The dignity with which he related to our baby's life brought tears to my eyes, and cut a sharp contrast to the often indifferent and disposable attitude we had encountered from many of the doctors. I felt so grateful that we hadn't bowed under the hospital's pressure to pull the plug. And I realized that it wasn't going to be easy to keep going, but at least we had a clear direction, and I felt strangely calm and resolved knowing that we had a 3,500-year ethical tradition backing up our decision.

When the time came to transfer our baby to a long-term care facility, the doctors, sensing our clarity, pulled us aside one last time. "We've never seen anything like this. We've never seen parents in your situation keep their baby alive, and conduct themselves with such dignity. How do you do it?"

We tried to discuss with them briefly our ideas about faith and belief in a power greater than ourselves. (Luckily they didn’t see me screaming into my pillow every night.)


Our baby died naturally, soon after we transferred him. We had moved him to another, out-of-town facility because the hospital where he had been needed the bed space, and we had not yet relocated to the city where he was. We received a phone call in the middle of the night, a hasty funeral was arranged, and I assumed this chapter in our lives had come to a sad but definitive end.

I didn't realize that although the baby had left the world, a part of his soul remained attached to mine, very much like when we had been physically attached. He never left me. Even though we buried him, I could not forget him.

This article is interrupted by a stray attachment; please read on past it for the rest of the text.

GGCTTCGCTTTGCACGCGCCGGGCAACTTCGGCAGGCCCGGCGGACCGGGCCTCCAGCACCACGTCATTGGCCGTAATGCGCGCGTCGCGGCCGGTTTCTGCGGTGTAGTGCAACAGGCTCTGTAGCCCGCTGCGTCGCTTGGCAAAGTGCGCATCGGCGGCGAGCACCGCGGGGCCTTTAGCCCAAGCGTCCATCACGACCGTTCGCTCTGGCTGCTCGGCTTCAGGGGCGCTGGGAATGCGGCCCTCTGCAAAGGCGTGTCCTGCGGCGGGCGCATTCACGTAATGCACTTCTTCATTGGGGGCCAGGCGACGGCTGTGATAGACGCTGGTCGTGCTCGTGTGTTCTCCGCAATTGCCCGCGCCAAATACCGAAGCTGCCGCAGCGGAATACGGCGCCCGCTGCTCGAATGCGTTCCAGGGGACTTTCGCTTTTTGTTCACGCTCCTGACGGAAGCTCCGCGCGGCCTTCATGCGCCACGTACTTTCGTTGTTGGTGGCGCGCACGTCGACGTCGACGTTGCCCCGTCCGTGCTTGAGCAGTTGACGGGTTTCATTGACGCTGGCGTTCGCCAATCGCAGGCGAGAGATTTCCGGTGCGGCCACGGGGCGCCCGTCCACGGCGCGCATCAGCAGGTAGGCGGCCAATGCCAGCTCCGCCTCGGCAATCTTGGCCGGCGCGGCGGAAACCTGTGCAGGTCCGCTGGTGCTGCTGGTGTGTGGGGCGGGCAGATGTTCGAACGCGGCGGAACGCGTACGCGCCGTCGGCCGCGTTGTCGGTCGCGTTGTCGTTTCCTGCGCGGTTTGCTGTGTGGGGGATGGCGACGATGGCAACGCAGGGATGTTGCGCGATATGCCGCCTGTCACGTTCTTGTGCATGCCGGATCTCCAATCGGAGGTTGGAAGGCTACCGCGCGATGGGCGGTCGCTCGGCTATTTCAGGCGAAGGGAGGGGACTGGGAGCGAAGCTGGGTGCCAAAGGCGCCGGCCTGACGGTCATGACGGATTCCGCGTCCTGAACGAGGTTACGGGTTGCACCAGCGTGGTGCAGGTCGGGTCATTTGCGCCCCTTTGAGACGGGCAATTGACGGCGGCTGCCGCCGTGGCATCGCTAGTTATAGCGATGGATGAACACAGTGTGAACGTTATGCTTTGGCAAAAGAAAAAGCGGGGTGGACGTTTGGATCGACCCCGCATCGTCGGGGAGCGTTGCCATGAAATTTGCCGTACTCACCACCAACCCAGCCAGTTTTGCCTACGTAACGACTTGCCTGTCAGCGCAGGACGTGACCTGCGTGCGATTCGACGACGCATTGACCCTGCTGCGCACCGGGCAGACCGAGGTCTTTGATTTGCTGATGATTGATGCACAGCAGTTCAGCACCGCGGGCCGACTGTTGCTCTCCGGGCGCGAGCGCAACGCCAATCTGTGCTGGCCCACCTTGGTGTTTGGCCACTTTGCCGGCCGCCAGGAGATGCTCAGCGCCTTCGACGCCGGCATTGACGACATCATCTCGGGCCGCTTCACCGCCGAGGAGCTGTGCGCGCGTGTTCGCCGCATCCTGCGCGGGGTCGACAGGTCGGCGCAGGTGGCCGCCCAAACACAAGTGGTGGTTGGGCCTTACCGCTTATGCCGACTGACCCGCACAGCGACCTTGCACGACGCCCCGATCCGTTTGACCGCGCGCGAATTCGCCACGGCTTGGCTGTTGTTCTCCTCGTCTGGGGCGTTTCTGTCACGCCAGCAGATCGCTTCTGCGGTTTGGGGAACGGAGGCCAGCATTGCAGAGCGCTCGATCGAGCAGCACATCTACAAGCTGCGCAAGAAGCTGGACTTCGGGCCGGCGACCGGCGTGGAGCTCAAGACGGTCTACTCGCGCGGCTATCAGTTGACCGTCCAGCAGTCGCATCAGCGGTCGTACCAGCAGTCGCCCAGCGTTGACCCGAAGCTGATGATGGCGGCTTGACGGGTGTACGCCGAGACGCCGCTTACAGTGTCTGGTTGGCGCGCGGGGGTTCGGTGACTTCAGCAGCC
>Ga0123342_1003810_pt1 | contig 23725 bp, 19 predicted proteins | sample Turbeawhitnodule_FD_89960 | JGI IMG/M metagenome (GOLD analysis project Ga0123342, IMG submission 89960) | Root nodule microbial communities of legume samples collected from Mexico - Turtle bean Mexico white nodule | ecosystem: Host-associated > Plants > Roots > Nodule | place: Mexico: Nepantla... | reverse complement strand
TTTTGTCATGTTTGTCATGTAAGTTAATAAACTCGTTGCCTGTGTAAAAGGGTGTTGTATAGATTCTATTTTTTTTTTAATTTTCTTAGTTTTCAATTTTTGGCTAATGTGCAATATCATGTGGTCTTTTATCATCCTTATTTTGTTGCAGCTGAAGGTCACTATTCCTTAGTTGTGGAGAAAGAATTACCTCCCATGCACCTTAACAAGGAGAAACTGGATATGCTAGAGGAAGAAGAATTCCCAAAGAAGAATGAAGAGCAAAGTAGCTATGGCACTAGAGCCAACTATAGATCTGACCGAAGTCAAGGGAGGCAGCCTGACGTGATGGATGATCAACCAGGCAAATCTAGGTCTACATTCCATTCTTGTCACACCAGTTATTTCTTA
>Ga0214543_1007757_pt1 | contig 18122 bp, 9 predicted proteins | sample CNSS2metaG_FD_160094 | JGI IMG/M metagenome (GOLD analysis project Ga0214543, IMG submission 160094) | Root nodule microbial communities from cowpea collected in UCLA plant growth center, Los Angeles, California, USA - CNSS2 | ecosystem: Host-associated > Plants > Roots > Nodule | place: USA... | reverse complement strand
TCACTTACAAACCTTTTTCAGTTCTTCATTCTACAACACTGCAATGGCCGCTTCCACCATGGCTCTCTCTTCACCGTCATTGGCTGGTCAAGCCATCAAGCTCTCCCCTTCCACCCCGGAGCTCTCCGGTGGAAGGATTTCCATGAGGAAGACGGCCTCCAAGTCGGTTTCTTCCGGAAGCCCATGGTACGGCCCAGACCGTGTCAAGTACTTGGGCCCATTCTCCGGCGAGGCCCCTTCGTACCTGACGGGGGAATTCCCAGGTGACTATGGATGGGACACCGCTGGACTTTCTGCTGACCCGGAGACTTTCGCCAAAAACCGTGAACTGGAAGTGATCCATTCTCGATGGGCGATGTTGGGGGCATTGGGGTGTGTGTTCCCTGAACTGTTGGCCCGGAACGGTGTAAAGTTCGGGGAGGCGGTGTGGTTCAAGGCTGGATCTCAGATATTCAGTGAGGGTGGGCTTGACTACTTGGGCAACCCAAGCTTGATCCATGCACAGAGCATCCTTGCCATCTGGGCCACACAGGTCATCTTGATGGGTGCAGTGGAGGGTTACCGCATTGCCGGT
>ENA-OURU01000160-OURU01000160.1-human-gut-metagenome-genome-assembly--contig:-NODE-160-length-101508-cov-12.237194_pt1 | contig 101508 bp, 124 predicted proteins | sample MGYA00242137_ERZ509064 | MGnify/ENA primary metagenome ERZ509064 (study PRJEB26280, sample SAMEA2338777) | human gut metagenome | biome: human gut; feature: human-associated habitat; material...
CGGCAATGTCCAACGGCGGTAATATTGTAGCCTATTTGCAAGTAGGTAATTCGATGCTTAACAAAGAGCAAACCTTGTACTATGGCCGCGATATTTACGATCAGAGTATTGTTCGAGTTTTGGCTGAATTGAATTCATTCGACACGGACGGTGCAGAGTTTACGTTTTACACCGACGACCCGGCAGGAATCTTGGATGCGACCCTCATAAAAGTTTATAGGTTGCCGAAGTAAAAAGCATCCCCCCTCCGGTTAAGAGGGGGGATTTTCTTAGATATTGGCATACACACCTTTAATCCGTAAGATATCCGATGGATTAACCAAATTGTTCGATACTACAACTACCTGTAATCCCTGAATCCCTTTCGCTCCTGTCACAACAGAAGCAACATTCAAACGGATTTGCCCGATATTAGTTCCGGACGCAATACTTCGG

Every experience I faced afterward included him. Every door I opened admitted him. Every pain or suffering I felt was compared to him and left wanting. In a sense, I became both more vulnerable and more insensitive. Losing a child is like losing a limb that will never grow back, and yet you continually sense its presence even after it's been gone a long time. You learn how to function without it, yet life is never the same.

As the years passed, and our family grew, I was surprised to find my pain increasing rather than decreasing. As the children got bigger, and I grew so fond of them and attached to them, I began to realize what it was I had lost when my precious first born left the world so soon. At the time, I didn't realize what having a child meant. I didn't know what being a parent entailed. It was all theory.